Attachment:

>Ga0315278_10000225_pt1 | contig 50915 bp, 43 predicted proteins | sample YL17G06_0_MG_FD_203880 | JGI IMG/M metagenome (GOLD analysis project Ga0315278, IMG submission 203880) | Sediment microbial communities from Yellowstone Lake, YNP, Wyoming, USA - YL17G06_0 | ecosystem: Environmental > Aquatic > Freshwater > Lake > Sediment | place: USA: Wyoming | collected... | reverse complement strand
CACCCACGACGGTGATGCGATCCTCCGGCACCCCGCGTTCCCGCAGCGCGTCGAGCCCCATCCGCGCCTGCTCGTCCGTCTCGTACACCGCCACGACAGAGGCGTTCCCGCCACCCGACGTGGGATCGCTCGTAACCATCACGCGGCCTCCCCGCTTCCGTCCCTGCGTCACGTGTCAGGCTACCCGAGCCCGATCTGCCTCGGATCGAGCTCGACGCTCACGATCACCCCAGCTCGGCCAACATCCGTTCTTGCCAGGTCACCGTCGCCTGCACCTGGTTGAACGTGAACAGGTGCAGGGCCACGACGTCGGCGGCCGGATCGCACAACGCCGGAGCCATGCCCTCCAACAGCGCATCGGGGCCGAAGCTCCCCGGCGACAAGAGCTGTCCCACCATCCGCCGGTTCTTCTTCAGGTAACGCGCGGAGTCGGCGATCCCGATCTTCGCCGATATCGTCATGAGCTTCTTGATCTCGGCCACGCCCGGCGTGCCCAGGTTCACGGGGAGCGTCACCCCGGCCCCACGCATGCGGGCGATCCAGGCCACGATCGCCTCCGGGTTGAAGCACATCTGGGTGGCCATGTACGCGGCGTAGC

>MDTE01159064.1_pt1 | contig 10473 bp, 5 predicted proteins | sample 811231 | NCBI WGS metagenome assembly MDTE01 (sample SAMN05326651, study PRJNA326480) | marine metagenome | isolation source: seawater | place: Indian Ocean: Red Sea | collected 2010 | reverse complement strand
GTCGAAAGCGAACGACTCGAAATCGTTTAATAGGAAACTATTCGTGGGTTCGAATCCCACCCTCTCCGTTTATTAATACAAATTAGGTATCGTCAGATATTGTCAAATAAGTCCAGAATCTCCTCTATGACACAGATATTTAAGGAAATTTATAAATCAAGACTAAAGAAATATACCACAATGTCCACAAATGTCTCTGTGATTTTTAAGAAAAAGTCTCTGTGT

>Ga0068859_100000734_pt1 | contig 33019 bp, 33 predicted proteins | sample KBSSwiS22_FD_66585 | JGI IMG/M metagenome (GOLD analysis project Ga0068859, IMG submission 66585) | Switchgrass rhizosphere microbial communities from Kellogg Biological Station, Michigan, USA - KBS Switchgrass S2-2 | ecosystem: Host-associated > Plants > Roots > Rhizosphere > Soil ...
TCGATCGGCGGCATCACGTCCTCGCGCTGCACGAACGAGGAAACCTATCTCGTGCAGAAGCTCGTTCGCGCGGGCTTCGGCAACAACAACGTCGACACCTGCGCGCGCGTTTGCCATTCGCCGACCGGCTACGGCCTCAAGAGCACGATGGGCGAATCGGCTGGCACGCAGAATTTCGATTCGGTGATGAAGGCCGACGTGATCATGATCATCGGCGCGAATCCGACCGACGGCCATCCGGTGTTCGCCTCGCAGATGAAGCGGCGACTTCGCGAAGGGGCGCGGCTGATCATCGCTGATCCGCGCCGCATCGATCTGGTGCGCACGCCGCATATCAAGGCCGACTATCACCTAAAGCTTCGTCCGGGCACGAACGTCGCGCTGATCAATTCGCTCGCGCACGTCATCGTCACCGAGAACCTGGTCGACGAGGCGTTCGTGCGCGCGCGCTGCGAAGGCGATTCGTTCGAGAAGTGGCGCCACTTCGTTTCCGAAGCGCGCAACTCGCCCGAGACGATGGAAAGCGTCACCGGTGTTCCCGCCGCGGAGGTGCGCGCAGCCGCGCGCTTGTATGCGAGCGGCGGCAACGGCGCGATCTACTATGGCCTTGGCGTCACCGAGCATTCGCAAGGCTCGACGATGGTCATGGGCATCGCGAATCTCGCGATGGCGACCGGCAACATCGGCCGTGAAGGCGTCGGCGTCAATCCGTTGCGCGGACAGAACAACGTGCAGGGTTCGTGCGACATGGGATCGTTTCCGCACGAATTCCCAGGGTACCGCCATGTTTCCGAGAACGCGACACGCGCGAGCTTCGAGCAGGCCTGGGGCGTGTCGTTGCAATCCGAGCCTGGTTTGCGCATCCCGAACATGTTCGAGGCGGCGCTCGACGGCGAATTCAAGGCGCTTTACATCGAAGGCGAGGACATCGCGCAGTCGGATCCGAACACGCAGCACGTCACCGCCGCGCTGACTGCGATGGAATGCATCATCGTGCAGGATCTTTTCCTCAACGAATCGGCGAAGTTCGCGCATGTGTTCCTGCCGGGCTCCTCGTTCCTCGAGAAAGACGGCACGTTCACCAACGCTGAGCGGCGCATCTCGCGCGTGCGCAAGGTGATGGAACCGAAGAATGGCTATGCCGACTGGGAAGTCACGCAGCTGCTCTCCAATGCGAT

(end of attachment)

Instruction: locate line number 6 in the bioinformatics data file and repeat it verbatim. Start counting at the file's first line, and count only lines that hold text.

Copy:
TCGATCGGCGGCATCACGTCCTCGCGCTGCACGAACGAGGAAACCTATCTCGTGCAGAAGCTCGTTCGCGCGGGCTTCGGCAACAACAACGTCGACACCTGCGCGCGCGTTTGCCATTCGCCGACCGGCTACGGCCTCAAGAGCACGATGGGCGAATCGGCTGGCACGCAGAATTTCGATTCGGTGATGAAGGCCGACGTGATCATGATCATCGGCGCGAATCCGACCGACGGCCATCCGGTGTTCGCCTCGCAGATGAAGCGGCGACTTCGCGAAGGGGCGCGGCTGATCATCGCTGATCCGCGCCGCATCGATCTGGTGCGCACGCCGCATATCAAGGCCGACTATCACCTAAAGCTTCGTCCGGGCACGAACGTCGCGCTGATCAATTCGCTCGCGCACGTCATCGTCACCGAGAACCTGGTCGACGAGGCGTTCGTGCGCGCGCGCTGCGAAGGCGATTCGTTCGAGAAGTGGCGCCACTTCGTTTCCGAAGCGCGCAACTCGCCCGAGACGATGGAAAGCGTCACCGGTGTTCCCGCCGCGGAGGTGCGCGCAGCCGCGCGCTTGTATGCGAGCGGCGGCAACGGCGCGATCTACTATGGCCTTGGCGTCACCGAGCATTCGCAAGGCTCGACGATGGTCATGGGCATCGCGAATCTCGCGATGGCGACCGGCAACATCGGCCGTGAAGGCGTCGGCGTCAATCCGTTGCGCGGACAGAACAACGTGCAGGGTTCGTGCGACATGGGATCGTTTCCGCACGAATTCCCAGGGTACCGCCATGTTTCCGAGAACGCGACACGCGCGAGCTTCGAGCAGGCCTGGGGCGTGTCGTTGCAATCCGAGCCTGGTTTGCGCATCCCGAACATGTTCGAGGCGGCGCTCGACGGCGAATTCAAGGCGCTTTACATCGAAGGCGAGGACATCGCGCAGTCGGATCCGAACACGCAGCACGTCACCGCCGCGCTGACTGCGATGGAATGCATCATCGTGCAGGATCTTTTCCTCAACGAATCGGCGAAGTTCGCGCATGTGTTCCTGCCGGGCTCCTCGTTCCTCGAGAAAGACGGCACGTTCACCAACGCTGAGCGGCGCATCTCGCGCGTGCGCAAGGTGATGGAACCGAAGAATGGCTATGCCGACTGGGAAGTCACGCAGCTGCTCTCCAATGCGAT